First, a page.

Robbie Blanchfield, Commercial Manager at Mainmark
Between 2016/17, 184,000 homes were built in England. During this time, hundreds of homes and buildings across Britain were severely damaged, following extreme weather conditions including scorching heatwaves and flash floods. According to conservation charity, WWF, the impact of such conditions is estimated to have cost the British economy tens of billions of pounds; this could increase even more by 2050, particularly if buildings continue to be constructed on flood plains.
One of the most alarming problems following severe weathers is the impact this has on the structural integrity of buildings. One indication of potentially serious structural damage is wall cracks and if not properly inspected for underlying foundation ground problems, might lead to costly financial and emotional implications. Robbie Blanchfield, UK Manager from global leaders in advanced ground engineering, Mainmark, explains how identifying and eradicating wall cracks early on can help indicate underlying structural issues which could require urgent attention.
What causes large wall cracks?
Flooding is the most high-profile impact of climate change in the UK, but the overall cost of wind storms is actually higher due to a much larger number of smaller incidents that are currently costing an average of £1bn a year.
If the extreme weather continues to worsen, soil beneath a building or home could become unstable, possibly too wet or too dry, causing the property’s foundation ground to shrink or move, resulting in all or part of the property sinking or subsiding.
If the warning signs indicate structural damage then it must be addressed as quickly possible, otherwise this could lead to further damage. When do wall cracks indicate a structural problem?
Problematic wall cracks will typically start at windows, doorways or corners of buildings. Large wall cracks that display these characteristics are usually a sign of foundation ground issues: one side of a wall being higher than the other; doors and windows no longer closing in their frame; and cracks wider than around 5mm (or half a centimetre).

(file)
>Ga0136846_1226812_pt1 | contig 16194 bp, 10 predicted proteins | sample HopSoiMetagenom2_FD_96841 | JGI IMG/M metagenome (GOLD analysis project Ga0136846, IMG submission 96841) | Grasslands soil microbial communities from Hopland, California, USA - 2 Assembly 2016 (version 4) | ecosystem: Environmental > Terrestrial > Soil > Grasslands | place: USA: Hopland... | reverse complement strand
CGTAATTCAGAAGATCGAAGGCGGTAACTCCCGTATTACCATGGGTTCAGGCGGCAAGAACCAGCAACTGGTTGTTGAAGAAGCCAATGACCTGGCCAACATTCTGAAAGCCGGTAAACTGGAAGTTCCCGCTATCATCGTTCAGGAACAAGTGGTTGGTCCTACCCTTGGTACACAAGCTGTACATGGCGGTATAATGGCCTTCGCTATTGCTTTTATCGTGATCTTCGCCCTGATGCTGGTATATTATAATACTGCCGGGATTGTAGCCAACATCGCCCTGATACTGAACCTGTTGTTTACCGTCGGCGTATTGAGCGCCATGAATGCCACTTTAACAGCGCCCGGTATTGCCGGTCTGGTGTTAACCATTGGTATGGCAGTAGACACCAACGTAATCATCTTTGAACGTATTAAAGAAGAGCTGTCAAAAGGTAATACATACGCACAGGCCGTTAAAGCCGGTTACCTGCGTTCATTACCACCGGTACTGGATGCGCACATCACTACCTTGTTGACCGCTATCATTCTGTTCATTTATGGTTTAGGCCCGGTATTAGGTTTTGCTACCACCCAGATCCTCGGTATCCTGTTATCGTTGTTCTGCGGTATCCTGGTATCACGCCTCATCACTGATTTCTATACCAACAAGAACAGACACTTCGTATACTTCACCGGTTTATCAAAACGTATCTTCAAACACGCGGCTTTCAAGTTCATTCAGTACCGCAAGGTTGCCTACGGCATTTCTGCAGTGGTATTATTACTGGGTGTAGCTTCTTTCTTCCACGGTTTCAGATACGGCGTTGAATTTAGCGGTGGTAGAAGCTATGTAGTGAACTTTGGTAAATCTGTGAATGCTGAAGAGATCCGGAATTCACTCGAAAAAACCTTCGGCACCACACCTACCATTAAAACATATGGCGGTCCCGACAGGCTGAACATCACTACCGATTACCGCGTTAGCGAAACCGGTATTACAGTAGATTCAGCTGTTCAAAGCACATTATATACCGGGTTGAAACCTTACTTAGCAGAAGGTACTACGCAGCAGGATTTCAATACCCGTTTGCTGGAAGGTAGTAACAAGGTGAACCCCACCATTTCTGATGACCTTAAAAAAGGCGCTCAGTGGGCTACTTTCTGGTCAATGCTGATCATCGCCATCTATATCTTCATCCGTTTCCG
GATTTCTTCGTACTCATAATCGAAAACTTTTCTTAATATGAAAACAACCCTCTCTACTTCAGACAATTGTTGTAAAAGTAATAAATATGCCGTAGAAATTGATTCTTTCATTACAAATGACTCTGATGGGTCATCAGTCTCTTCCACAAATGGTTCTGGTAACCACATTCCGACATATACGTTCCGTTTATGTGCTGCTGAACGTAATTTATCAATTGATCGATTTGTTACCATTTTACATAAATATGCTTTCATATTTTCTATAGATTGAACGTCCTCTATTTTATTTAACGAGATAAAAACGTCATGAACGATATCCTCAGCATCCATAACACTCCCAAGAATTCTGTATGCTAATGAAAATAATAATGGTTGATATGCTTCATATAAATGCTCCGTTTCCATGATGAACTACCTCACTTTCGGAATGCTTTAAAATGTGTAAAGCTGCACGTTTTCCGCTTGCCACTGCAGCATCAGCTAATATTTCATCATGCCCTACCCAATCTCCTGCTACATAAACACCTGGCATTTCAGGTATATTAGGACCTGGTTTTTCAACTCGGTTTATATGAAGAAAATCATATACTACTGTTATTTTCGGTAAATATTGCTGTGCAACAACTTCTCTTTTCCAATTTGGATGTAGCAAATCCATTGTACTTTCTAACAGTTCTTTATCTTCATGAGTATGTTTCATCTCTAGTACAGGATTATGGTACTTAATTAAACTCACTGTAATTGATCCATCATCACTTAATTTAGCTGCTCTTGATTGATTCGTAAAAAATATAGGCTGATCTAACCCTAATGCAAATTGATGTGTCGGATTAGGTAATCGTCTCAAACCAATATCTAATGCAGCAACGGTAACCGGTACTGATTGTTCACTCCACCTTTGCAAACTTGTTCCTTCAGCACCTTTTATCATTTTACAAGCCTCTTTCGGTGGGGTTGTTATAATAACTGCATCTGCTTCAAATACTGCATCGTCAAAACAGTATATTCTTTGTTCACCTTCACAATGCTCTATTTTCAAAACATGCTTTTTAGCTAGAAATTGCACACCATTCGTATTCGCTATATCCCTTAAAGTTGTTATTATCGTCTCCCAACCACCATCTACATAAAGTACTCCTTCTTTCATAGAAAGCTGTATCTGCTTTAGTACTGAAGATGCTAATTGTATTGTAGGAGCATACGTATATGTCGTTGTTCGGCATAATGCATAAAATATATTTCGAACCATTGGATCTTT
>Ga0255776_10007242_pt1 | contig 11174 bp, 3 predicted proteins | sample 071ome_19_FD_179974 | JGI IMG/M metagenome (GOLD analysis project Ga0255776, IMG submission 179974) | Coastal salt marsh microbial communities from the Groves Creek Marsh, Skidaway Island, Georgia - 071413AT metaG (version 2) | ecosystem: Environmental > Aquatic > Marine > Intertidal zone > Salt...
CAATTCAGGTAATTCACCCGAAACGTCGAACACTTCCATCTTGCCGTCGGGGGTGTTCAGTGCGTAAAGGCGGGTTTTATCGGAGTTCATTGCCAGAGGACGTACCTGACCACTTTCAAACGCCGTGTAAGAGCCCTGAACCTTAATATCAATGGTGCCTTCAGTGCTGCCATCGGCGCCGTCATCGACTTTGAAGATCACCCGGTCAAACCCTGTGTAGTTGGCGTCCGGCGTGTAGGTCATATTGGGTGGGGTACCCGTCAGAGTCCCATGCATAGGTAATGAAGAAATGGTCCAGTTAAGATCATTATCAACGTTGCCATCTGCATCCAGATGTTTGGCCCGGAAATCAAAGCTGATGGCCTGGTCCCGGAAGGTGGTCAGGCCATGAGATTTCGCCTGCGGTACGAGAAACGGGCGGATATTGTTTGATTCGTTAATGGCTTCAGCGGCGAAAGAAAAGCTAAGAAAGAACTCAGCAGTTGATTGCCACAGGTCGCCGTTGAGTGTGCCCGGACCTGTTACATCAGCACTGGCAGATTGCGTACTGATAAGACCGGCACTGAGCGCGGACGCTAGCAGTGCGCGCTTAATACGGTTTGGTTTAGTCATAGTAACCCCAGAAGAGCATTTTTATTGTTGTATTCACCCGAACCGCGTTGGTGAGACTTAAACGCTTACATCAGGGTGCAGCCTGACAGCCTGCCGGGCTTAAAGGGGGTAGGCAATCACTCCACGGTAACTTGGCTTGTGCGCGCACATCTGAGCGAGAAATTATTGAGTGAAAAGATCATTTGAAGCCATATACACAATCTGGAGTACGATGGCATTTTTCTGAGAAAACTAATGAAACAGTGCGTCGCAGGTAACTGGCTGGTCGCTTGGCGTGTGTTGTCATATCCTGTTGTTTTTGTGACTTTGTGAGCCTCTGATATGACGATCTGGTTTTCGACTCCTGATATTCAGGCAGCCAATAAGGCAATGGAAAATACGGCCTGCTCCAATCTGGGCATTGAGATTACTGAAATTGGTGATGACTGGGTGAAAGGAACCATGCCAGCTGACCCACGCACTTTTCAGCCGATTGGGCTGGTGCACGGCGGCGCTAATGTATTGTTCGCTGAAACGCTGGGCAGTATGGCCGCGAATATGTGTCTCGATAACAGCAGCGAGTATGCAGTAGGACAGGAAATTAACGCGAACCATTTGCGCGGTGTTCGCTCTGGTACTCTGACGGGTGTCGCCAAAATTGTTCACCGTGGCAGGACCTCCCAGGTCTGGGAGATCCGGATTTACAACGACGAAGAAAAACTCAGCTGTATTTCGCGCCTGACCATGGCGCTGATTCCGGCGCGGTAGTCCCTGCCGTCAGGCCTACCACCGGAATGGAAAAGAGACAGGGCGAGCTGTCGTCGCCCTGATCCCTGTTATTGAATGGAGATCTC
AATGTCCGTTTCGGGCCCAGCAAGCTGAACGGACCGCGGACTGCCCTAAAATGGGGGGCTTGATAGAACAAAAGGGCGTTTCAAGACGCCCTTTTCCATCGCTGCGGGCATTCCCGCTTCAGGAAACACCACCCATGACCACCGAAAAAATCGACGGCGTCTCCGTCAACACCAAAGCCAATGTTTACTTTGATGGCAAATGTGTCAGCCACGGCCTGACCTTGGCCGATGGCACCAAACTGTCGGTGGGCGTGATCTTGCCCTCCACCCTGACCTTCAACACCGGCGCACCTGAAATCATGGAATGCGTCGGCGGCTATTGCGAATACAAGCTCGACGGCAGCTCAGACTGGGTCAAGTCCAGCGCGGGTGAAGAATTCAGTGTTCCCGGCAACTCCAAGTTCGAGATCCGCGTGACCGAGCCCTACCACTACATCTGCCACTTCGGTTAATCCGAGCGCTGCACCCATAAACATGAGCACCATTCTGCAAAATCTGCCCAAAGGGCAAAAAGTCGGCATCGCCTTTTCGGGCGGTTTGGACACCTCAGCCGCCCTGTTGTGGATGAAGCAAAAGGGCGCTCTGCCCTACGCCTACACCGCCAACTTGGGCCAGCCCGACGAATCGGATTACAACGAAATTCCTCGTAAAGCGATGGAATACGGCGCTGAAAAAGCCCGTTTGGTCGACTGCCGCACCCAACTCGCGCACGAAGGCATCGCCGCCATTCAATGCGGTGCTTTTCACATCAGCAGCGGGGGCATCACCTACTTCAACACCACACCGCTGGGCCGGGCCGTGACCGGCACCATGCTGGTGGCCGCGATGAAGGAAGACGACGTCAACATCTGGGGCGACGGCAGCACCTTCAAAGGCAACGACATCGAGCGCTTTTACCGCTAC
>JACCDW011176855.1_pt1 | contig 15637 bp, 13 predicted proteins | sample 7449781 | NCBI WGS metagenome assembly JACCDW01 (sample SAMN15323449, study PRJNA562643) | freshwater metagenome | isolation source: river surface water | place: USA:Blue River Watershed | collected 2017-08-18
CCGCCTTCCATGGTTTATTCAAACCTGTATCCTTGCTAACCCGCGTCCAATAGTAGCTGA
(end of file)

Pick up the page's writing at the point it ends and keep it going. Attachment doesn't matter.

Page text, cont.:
Generally, smaller hairline cracks are not usually cause for concern. These smaller cracks are usually the result of seasonal expansion and contraction of clay soils beneath the building that can often be easily patched and re-painted.
Contrary to popular belief, however, repairing foundation ground issues does not have to be disruptive, or costly. In recent years technology has advanced, such as Mainmark’s non-invasive key hole solutions, ensuring minimal disruption, effort and emotional impact.
How to fix large wall cracks?
Traditionally, addressing significant wall cracks would involve excavating or digging up parts of the building’s foundation, pouring in concrete, waiting for it to set and then rising the building off concrete blocks. This traditional method of underpinning was time consuming, disruptive and meant residents would have to vacate the building during the process.
Modern methods, such as those Mainmark offers, enable an expanding resin to be injected into the foundation ground of the building via very small holes. The resin, injected under controlled pressure, expands to fill in the voids and compacts the surrounding ground to raise the building back towards level. This process is very carefully controlled using laser levels, reducing time, effort and disruption.
Prepare for the storm
As Britain prepares to suffer continued environmental changes, the cost of damage is likely to continue to rise. Therefore to help protect commercial and residential property, structural damage should be repaired as soon as it appears to mitigate any potential consequences.